Nearing the end of the annual neighborhood Fourth of July parade, Bridget Piper made a last-second decision.
She diverted the route.
“Let’s go down to the lemonade stand, just for a minute,” she called out to the 30 or so participants who had wound a short route near Cliff Park among grand, historic homes and towering ponderosa pines.
A block off the route, the parade paused as marchers bought lemonade and chocolate chip cookies from Olivia and Maddie Owen, ages 7 and 11.
The parade started at 10 a.m. at Wall and Lincoln streets as it does every year. It requires no blocked roads or police escorts – just neighbors. Costumes are optional but generally encouraged.
Sara Devins wore a hat her father-in-law used in World War II. Her husband, Charlie Gurche, wore a fuzzy purple drum major hat and picked a banjo as he strolled the route. They are longtime parade participants.
“You don’t look red, white and blue,” Devins told her husband. But she conceded, “You look festive.”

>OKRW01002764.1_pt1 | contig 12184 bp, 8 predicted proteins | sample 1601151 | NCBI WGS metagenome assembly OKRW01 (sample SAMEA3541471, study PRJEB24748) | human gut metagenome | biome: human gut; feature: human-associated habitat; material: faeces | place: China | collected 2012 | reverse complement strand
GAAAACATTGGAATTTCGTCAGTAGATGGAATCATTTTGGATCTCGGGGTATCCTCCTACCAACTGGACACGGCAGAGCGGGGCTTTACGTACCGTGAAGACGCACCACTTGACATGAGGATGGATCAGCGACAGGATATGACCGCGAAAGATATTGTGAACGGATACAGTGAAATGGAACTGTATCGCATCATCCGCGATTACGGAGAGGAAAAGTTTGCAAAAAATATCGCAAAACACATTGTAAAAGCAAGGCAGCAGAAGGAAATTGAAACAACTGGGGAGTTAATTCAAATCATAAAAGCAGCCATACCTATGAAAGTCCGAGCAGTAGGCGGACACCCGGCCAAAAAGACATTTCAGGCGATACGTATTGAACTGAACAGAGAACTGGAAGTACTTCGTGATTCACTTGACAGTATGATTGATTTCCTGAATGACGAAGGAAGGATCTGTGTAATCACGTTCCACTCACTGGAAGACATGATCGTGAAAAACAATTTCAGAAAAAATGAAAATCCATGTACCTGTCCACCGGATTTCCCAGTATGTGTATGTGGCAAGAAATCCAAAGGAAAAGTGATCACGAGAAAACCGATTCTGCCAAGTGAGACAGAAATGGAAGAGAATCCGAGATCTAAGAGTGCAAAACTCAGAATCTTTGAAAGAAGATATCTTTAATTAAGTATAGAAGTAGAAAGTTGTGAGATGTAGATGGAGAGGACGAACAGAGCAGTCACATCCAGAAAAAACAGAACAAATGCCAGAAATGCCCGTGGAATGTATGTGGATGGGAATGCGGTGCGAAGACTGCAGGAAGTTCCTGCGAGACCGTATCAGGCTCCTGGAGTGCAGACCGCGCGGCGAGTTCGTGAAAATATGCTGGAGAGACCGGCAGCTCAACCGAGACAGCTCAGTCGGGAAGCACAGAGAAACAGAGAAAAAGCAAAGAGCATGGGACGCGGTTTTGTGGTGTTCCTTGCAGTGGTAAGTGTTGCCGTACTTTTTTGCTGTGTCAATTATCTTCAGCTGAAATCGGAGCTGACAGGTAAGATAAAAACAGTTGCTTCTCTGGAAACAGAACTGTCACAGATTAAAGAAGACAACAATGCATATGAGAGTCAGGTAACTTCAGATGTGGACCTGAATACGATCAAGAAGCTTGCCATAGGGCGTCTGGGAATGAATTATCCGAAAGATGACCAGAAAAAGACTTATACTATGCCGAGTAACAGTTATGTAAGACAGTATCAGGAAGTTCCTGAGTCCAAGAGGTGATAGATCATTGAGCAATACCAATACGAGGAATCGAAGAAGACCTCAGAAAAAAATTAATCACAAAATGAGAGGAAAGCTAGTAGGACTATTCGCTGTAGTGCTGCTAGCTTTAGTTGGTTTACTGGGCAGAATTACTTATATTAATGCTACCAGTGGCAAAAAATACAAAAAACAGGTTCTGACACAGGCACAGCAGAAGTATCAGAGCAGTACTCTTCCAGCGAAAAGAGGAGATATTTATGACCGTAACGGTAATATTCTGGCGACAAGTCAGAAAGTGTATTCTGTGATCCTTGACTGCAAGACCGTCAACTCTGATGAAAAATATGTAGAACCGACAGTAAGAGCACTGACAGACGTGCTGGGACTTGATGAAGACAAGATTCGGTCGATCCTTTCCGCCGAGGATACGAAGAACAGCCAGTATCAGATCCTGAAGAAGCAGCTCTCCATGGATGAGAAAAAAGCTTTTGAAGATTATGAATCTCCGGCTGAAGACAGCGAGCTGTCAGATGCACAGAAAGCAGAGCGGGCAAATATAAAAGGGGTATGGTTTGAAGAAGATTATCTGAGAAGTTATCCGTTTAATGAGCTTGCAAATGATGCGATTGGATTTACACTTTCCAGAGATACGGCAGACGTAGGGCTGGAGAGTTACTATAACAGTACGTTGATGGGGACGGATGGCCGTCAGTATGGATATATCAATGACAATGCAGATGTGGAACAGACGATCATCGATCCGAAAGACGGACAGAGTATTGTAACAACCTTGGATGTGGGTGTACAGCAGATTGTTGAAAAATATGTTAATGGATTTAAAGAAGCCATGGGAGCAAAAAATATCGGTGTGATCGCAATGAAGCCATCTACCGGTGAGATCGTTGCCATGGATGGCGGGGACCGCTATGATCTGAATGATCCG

Piper started the parade in the late 1970s and has organized it ever since. Her husband, Paul Piper, usually leads the parade with a garbage pail he pounds as a drum. This year, however, he had a real drum.
Bridget Piper passed out kazoos to the children, and tooted Yankee Doodle through her own. Afterward, the Pipers hosted marchers back at her home for chocolate doughnuts, doughnut holes and ice pops.
Leanna and Ryan Arneson came with their son, Lochlan, who’s about to turn 2, and daughter, Dotsie, 4.
“We make it a priority to come,” Arneson said. “It’s a really good way to meet your neighbors.”
Carol and Brian Miyamoto walked the route with their dogs, Bentley and Mochi, who were adorned with red, white and blue ribbon.
“It’s fun to see everybody and the kids and the dogs,” Carol Miyamoto said.
At the end of the parade, as usual, was Evelyn Creager, driving her green 1953 MG TD.
“I bring up the rear. My exhaust fumes are not pleasant to behold,” explained Creager, who has participated since the late 1970s.
Tori and Drew Sullivan walked the parade with their son, Stone, riding his father’s shoulders much of the route. They opted against swimming so they could participate for their third straight year.
“It feels like you belong in the neighborhood,” Drew Sullivan said.
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